• 84% of people who follow or interact with SMBs mention an SMB on Twitter to share a positive experience. In other words, if somebody agrees to Tweet about your business, it’s because they have something positive to say!

Tweets and Retweets are Incredibly Powerful Because of the Multiplier Effect

What’s the “Multiplier Effect”, you ask?

We’ll take an example where your store has just received stock of a hot new product.  Regardless of whether you operate out of a retail location or online, you want to tell the world about it.  Knowing that your 500 Twitter followers will be eager to hear the news, you send a tweet to share the good news.  Reaching 500 people quickly (and for free) with a targeted message isn’t too bad, right?

In this case, a Retweet campaign could dramatically increase the reach of your important message. After setting up and marketing the campaign through Swell, let’s say that 80 people agree to Retweet it in exchange for the financial incentive you offered, and so the Tweet shows up on the feeds of those 80 people’s followers.  Given that the average Twitter user has 208 followers, that means that your Tweet would have been seen on average by a whopping 16,640 people – or 33x your Twitter followers alone.  It’s pretty easy to see how the multiplier effect can lead to meaningful results on top of your Tweeting activity alone!

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How Much Should I Pay For a Tweet or Retweet?

On average, look to pay about 200 points (or $2) for a Tweet or Retweet.

As opposed to a Facebook Like or a Twitter Follow, it’s slightly easier to calculate a tangible value for a Tweet or Retweet from a user – we’re going to use the CPM (cost per 1,000 impressions) methodology.  (Note that we could also use the CPC, or cost-per-click, methodology here as well).  When you pay for ads on Google or a social media platform, one of the most common pricing methodologies is the CPM approach.

The reason that a business should be willing to pay for impressions, or views of some particular piece of content, is that some of those impressions will lead to clicks to your website, and some of those clicks will eventually lead to purchases – no matter whether you’re a brick-and-mortar or e-commerce business.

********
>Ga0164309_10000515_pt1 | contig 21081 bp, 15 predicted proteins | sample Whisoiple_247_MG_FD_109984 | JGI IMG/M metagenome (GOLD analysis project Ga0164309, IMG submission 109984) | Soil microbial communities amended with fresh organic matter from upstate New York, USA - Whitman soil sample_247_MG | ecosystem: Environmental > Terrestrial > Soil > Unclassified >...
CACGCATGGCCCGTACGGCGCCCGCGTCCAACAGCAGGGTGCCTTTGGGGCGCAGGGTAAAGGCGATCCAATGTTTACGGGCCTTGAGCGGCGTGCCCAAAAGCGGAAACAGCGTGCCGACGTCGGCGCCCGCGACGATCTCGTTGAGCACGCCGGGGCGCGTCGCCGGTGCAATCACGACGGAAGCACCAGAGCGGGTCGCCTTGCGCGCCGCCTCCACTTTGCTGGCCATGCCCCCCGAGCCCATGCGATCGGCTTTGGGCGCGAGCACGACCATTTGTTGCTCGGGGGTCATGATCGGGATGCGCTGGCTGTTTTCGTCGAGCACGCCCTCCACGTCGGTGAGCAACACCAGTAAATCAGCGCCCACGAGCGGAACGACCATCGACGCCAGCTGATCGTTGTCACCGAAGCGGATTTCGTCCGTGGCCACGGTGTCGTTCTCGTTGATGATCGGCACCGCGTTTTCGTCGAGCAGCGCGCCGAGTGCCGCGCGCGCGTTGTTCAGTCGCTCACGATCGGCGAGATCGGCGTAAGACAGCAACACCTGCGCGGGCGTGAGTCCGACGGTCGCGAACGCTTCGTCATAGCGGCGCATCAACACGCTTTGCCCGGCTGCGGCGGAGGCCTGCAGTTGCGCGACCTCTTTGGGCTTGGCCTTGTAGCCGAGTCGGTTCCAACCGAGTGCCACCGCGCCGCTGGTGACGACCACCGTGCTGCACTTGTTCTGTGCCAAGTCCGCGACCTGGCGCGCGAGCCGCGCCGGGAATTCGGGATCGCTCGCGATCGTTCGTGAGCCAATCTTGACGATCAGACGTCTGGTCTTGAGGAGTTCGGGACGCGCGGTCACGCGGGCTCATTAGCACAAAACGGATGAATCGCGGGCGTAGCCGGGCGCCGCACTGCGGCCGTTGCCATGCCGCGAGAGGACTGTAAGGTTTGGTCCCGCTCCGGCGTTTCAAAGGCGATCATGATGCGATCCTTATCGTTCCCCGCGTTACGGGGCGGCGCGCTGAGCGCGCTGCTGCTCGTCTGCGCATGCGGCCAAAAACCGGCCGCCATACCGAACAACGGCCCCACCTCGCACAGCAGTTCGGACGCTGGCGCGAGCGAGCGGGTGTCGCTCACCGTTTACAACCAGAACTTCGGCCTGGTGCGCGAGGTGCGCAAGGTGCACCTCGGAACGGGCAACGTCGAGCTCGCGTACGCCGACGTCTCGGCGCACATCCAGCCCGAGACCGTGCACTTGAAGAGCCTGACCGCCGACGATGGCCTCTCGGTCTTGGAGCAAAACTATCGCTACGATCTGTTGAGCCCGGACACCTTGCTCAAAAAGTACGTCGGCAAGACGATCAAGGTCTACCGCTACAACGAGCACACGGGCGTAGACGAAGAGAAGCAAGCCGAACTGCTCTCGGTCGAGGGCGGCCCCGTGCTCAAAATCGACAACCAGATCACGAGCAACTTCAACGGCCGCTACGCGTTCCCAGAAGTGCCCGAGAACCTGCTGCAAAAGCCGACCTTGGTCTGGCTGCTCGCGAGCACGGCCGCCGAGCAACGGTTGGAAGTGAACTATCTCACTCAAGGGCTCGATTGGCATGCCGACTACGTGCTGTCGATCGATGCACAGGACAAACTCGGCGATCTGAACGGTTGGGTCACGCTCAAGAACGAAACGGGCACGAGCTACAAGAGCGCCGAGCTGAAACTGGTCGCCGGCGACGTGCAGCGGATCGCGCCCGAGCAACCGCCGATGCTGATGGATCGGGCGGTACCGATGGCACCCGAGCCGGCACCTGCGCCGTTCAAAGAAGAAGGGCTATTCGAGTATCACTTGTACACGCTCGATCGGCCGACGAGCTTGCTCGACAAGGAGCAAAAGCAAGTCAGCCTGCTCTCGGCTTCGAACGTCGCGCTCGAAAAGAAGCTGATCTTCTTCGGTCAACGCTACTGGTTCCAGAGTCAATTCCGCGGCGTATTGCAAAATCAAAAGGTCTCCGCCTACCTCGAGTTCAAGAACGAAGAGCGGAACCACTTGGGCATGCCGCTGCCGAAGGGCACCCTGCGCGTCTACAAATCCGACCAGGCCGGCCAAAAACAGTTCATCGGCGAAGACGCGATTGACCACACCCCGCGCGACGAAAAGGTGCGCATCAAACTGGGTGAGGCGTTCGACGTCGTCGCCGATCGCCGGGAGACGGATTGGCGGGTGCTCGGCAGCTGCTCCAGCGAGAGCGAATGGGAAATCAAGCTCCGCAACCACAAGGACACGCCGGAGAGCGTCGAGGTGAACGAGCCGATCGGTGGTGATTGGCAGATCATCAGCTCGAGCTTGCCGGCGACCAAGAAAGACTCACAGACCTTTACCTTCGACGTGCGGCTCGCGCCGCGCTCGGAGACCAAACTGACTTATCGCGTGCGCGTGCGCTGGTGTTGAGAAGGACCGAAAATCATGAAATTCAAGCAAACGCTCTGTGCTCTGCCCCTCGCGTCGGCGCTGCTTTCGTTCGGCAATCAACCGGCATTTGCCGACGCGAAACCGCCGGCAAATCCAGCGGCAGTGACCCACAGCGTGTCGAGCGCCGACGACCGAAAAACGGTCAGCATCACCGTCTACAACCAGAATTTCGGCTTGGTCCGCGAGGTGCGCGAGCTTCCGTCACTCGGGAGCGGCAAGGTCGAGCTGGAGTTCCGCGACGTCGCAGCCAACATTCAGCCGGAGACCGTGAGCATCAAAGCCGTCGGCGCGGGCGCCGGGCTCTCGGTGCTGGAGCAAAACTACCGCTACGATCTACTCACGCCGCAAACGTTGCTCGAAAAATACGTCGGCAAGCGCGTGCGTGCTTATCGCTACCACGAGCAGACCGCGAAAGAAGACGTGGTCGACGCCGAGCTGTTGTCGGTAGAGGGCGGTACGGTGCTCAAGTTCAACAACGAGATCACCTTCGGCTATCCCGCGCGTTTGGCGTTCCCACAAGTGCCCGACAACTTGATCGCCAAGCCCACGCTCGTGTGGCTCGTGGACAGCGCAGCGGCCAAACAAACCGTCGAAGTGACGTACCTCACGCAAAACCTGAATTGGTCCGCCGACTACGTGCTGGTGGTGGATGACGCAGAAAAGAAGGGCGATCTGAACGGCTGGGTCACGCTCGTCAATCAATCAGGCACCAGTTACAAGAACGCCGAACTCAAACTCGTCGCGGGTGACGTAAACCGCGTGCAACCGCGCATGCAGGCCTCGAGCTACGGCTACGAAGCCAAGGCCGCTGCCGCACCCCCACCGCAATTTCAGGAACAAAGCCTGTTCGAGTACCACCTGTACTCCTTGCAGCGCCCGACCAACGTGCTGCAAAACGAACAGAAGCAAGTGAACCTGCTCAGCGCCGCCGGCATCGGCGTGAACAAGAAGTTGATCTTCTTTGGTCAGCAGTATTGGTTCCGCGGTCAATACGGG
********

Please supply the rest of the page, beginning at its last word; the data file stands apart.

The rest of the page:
Remember that when talking about how a User Tweet or Retweet has a “multiplier effect” on impressions, we learned that the average Twitter user has approximately 200 followers.  To generate 1,000 impressions on average then, 5 users must Tweet or Retweet a piece of content.

How much you should be willing to pay for those 1,000 impressions depends on what type of business you manage.  According to emarketer, the average CPM for a Twitter ad was about $10 in 2014.  Pairing that with the fact that it takes 5 users on average to generate 1,000 impressions, the average business should pay $2, or 200 points, for a User Tweet or Retweet. 

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If you feel that your products sell for more (or less) than average, you should adjust the CPM up (or down) accordingly.

The Tweet and Retweet campaigns are part of our Standard ($5 per month) package.  We can’t wait to see our merchants succeed by paying Google Adwords-like prices for impressions which are more personal, trusted, and ultimately effective in helping to create successful small businesses!

Josh Enzer • September 4, 2015


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Comments

  1. Suzy March 31, 2016 - 7:03 am Reply

    If your artlcies are always this helpful, “I’ll be back.”